Councils and community complaints force projects to downsize or reduce the number of affordable units in a project plan.

Exclusionary zoning practices further compound the issue, with restrictions such as single-family-only zoning, height limitations, parking requirements, minimum lot sizes, and use restrictions. Particularly problematic is zoning that exclusively permits single-family homes — representing a severe constraint on diverse and inclusive housing development.

The ‘zoning tax’

Zoning tax is the price you pay for the legal right to put a dwelling on a piece of land. That legal permission to build on a site holds a large value as can be seen when an area is rezoned, and the price of the land immediately increases despite all other factors including location and size remaining the same.

Economists estimate average effects of the ‘zoning tax’ across a city by calculating the difference between the average sale price of a given dwelling and what it costs to build including what the developer can expect as a normal profit.

Zoning tax = Price – (construction costs and profit margins)

As shown in the figure below, the zoning tax accounts for $489,000 or 42% of the price of a home in Sydney, $324,000 or 41% of the price in Melbourne, $159,000 or 29% of the price in Brisbane, and $206,000 or 35% of the price in Perth.[11]


Zoning tax as % of house price                         



Zoning tax as % of apartment price


The question of demand

The housing affordability issue is often blamed on high demand. More people are choosing to live alone, short-term letting is increasingly popular, and Australia is a high immigration country. However, demand only becomes a problem when supply is restricted and not allowed to meet the increased need for housing.

Sydney needs about 30,800 extra dwellings a year to match expected population growth. Essentially that means a baseline growth in the dwelling stock in each local government area of at least 1% a year.[12] This level of growth is well within the range of possibility but is stymied by our current regulatory environment.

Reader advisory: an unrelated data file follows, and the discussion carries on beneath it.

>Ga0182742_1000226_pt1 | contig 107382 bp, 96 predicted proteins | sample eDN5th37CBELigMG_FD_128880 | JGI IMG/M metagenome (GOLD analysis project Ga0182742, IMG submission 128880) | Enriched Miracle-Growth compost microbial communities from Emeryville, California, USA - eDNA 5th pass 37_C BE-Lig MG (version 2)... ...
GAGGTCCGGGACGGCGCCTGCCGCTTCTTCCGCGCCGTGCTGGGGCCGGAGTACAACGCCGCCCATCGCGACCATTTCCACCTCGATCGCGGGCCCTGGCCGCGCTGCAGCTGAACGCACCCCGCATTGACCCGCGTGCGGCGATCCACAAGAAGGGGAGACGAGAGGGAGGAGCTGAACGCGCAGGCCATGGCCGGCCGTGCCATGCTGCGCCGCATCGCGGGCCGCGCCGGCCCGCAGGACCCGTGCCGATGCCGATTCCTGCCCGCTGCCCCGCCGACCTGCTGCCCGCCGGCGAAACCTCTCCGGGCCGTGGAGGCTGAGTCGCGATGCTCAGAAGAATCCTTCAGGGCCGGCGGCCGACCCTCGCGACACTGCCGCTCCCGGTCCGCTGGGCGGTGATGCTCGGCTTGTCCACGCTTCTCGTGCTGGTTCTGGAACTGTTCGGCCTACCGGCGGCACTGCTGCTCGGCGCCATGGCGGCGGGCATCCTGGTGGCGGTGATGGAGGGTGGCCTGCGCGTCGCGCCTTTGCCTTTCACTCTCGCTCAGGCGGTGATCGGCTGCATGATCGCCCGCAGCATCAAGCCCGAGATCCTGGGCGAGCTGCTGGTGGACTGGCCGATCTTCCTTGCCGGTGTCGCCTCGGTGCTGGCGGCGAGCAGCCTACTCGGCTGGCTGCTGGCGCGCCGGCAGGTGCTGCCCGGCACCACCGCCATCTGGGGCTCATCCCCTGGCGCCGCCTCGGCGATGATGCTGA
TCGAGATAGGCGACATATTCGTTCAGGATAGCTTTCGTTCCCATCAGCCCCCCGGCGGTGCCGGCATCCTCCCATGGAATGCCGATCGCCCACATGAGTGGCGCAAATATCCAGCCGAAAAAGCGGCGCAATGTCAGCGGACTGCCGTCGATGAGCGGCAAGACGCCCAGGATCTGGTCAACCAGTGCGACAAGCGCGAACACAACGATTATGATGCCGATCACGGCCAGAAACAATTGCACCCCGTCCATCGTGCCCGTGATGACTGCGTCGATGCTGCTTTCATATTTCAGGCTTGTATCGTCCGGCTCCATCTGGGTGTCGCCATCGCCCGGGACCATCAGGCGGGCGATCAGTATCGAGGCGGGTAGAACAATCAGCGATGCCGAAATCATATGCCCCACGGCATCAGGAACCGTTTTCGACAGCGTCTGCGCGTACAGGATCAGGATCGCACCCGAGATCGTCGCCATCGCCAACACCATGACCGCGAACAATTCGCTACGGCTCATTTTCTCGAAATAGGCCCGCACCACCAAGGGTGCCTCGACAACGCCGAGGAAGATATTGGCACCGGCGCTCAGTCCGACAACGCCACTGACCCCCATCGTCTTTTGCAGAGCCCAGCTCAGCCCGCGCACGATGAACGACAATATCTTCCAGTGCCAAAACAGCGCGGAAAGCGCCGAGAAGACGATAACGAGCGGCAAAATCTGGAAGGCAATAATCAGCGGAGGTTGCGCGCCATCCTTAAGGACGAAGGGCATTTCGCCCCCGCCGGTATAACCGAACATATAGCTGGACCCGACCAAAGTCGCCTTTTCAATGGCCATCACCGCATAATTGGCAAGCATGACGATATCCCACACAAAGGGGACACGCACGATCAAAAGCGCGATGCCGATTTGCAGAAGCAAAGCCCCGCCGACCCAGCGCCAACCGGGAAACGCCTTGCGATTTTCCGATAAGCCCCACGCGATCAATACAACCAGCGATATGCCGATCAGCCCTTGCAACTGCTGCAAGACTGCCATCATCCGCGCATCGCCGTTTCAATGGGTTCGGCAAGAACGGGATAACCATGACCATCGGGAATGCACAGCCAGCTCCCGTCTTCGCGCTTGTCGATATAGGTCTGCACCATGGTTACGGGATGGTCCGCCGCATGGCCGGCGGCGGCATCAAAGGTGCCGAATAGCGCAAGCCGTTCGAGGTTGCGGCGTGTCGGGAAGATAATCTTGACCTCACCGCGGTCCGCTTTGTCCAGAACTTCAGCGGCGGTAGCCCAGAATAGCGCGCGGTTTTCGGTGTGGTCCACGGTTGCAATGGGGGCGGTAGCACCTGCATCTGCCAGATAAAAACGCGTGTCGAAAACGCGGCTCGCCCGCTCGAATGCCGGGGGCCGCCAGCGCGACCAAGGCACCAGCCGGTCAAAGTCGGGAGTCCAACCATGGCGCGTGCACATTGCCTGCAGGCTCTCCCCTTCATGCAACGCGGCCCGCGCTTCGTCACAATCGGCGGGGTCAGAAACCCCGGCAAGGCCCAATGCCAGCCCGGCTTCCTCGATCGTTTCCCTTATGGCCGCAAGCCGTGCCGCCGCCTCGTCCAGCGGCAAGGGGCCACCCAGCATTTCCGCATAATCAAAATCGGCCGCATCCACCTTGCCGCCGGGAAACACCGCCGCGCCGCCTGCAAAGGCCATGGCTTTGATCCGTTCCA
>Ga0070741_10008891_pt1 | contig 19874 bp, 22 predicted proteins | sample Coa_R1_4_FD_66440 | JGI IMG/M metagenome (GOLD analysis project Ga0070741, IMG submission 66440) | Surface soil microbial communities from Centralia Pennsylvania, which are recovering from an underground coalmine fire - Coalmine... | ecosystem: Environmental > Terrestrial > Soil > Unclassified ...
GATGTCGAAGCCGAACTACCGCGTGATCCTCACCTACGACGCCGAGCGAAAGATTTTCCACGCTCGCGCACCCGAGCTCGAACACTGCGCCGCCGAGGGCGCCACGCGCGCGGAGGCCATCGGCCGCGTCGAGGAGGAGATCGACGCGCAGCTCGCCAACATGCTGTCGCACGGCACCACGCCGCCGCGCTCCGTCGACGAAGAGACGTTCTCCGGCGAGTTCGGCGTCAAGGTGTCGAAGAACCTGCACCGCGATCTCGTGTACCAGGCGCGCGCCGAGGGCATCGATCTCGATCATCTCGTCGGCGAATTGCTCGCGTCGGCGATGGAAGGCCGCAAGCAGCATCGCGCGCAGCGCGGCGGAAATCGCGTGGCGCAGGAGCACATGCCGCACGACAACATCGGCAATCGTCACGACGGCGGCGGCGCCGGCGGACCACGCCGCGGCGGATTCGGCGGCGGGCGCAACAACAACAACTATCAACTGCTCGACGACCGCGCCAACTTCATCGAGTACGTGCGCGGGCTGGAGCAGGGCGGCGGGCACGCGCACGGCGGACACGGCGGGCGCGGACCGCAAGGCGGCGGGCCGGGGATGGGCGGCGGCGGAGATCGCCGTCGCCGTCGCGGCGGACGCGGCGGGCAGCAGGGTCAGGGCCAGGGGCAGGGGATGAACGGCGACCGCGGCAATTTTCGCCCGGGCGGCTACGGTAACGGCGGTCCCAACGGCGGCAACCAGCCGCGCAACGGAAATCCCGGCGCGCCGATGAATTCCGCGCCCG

How can this be achieved?

State governments could help alleviate the housing crisis by issuing general overrides for certain types of exclusions (for example allowing granny flats), ensuring the areas around public transport is zoned for mid- to high-density and setting mandatory targets for councils.  As a means of enforcement, if councils failed to approve the allocated number of projects in the timeframe, the state could appoint a planning administrator or automatically relax zoning restrictions. State governments could also reward councils that beat their targets with incentive payments as well as building more infrastructure. [13]

The only way Australia will make housing affordable for future generations will be by increasing the housing stock.


[1] Australian Institute of Health and Welfare (April 2023) “Home ownership and housing tenure” https://www.aihw.gov.au/reports/australias-welfare/home-ownership-and-housing-tenure.

[2] Wood, Richard (April 2023) “Most young Aussies giving up on home ownership, survey finds”, 9News


[3] Ryan, P.  and A. Moore (2023) “Housing Affordability Report 2023” PropTrack https://www.proptrack.com.au/wp-content/uploads/2023/09/PropTrack-Housing-Affordability-Index-2023.pdf.

[4] Khaden, Nassim, “Boomer, Generation X or Millennials: Who has it worse when it comes to buying a home and paying it off”, ABC News, https://www.abc.net.au/news/2023-02-06/baby-boomers-generation-x-millennials-housing-interest-rate-rise/101929468.

[5] Parliament of Australia (March 2022) “The Australian Dream” The Standing Committee on Tax and Revenue, 2. General Overview of Housing Affordability,  https://www.aph.gov.au/Parliamentary_Business/Committees/House/Former_Committees/Tax_and_Revenue/Housingaffordability/Report/section?id=committees%2freportrep%2f024864%2f78749.

[6] Tulip, Peter (August 2023) “The Rental Crisis” Submission to the Senate Community Affairs Committee, https://www.cis.org.au/publication/the-rental-crisis-submission-to-the-senate-community-affairs-committee/.

[7] Tulip, Peter and Zachary Lanigan (April 2021) “Does high-rise development damage neighbourhood character”, Centre for Independent Studies, https://www.cis.org.au/publication/does-high-rise-development-damage-neighbourhood-character/.

[8] Tulip, Peter (March 2023) “Where should we build new housing? Better Targets for local councils”, Centre for Independent Studies, https://www.cis.org.au/publication/where-should-we-build-new-housing-better-targets-for-local-councils/.

[9] Kelly, Jane-Frances (November 2011) “Getting the housing we want”, Grattan Institute https://grattan.edu.au/wp-content/uploads/2014/04/117_report_getting_the_housing_we_want.pdf\

[10] Australia Community Profile, .id the population experts,  https://profile.id.com.au/australia/dwellings?WebID=260

[11] Tulip, Peter (December 2020) “Planning restriction harm housing affordability”, Centre for Independent Studies, https://www.cis.org.au/publication/planning-restrictions-harm-housing-affordability/.

[12]Tulip, Peter (March 2023) “Where should we build new housing? Better Targets for local councils”, Centre for Independent Studies, https://www.cis.org.au/publication/where-should-we-build-new-housing-better-targets-for-local-councils/.

[13] Tulip, Peter (March 2023) “Where should we build new housing? Better Targets for local councils”, Centre for Independent Studies, https://www.cis.org.au/publication/where-should-we-build-new-housing-better-targets-for-local-councils/.